If Judd Gregg were to leave the Senate to join the Obama administration, it would clearly be a slap in the face to Republicans. Even were New Hampshire Gov. John Lynch to agree to appoint a Republican, anybody Lynch picked would be a moderate who would likely be more vulnerable than Gregg in 2010. So what is Gregg thinking? Obviously, only he knows, but last July, The American Spectator hosted a dinner attended by Gregg, and looking back at my blog account from that time left me with a few possible insights.
At the time, Gregg was much more optimistic about the Republicans chances in the fall’s Senate races than most political observers. He thought John Sununu would win in New Hampshire and that in the end, Republicans would only lose two or three seats. Of course, Sununu went down and Republicans ended up losing 7 or 8 seats (pending the official outcome of Norm Coleman’s contest in Minnesota). The Sununu loss may have spooked him about his own chances of retaking his Senate seat in the increasingly blue New Hampshire in 2010.
In addition, Gregg may not be relishing the thought of life in the minority. During our dinner, Gregg complained about how under Harry Reid’s leadership, the minority party was becoming as marginalized as it was in the House, which was a source of real frustration for Gregg. I can only imagine that feeling being deeper given how much more diminished Republicans are in this Congress. Whatever his frustrations are with being in the Senate, though, I don’t see how things would be any better for him as a conservative Commerce Secretary in a very liberal administration.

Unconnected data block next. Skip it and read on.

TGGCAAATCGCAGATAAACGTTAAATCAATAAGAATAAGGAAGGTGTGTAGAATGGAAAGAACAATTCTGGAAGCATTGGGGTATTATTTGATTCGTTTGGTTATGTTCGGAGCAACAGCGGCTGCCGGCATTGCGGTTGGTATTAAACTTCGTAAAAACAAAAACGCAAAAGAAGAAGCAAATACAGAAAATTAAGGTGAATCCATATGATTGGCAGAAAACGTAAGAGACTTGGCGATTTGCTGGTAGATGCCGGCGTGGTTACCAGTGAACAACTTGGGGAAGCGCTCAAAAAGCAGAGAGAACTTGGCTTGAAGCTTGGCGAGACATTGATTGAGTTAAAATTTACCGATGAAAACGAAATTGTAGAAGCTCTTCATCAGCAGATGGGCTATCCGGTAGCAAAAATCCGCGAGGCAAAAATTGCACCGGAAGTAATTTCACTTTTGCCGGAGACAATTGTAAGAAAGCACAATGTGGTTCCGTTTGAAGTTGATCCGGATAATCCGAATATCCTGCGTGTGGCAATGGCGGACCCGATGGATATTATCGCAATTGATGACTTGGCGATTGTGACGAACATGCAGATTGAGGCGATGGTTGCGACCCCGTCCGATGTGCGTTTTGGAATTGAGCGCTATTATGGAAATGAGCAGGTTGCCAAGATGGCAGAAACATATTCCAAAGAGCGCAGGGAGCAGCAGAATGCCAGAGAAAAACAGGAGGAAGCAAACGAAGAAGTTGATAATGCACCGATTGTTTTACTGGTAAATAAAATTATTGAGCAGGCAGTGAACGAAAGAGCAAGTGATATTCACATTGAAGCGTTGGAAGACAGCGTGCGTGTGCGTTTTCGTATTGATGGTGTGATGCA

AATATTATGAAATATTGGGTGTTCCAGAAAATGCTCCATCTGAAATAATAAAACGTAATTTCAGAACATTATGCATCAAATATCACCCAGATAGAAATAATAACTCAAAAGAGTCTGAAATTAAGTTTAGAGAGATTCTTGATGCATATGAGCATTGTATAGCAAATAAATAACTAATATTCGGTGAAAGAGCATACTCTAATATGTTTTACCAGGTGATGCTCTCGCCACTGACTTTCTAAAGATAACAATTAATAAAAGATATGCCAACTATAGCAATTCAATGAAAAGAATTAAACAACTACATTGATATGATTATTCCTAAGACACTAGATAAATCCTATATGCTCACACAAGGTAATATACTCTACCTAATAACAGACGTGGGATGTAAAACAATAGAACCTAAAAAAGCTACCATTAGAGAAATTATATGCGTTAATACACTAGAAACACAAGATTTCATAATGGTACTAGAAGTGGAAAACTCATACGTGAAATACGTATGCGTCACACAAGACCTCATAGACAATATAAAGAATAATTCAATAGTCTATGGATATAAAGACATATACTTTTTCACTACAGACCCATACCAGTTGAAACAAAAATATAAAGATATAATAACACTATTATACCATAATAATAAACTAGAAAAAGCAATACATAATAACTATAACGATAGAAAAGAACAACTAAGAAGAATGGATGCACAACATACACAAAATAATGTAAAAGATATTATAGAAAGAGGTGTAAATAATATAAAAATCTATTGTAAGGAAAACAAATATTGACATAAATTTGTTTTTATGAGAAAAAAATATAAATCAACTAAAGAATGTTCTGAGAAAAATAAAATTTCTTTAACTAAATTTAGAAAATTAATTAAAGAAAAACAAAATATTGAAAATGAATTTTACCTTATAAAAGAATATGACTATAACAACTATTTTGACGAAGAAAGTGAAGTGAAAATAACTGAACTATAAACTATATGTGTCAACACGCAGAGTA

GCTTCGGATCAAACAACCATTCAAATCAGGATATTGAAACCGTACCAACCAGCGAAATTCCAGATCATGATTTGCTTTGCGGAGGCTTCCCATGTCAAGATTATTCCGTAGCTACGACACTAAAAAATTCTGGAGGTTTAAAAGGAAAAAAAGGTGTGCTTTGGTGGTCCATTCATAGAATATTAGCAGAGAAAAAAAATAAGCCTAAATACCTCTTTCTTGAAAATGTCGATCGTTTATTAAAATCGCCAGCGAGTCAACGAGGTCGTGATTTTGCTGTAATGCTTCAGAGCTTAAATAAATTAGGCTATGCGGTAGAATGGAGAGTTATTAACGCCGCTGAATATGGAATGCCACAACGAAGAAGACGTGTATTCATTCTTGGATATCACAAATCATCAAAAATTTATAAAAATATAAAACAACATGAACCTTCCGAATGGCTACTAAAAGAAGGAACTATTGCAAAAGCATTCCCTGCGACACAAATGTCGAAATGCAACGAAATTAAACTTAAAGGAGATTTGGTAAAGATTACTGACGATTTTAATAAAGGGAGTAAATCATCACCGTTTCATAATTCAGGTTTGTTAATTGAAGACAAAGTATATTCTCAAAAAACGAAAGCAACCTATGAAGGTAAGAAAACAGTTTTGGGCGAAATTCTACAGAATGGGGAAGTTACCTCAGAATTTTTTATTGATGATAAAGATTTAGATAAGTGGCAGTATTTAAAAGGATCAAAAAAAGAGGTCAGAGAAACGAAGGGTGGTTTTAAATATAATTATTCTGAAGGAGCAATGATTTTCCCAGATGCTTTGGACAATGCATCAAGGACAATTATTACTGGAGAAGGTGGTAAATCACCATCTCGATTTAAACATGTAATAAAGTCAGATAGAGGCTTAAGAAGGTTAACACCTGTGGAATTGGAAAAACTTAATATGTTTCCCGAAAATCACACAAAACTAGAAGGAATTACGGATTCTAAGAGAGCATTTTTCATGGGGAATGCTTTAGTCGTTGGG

One thing that was interesting was that as of last July, when I asked Gregg about his experiences working with Obama in the Senate, he said he saw very little of Obama:
He used to see him in the gym in the morning, and said Obama was in “great shape.” But he didn’t see him on the floor much, because Obama started running for president so soon into his freshman Senate term.
“I don’t know who he is or what he stands for better than anybody else,” Gregg said. “He’s a blank page.”
He did concede, however, that one has to respect Obama for what he’s been able to accomplish having come out of nowhere.
Gregg later added that when people walked into the voting booth in November, they may ask themselves, “”Do I really want somebody three years removed from the state senate to be president?”He also said Obama had the potential to be a “transcendent figure.”
Have Obama’s transcendent powers gotten the better of Gregg?
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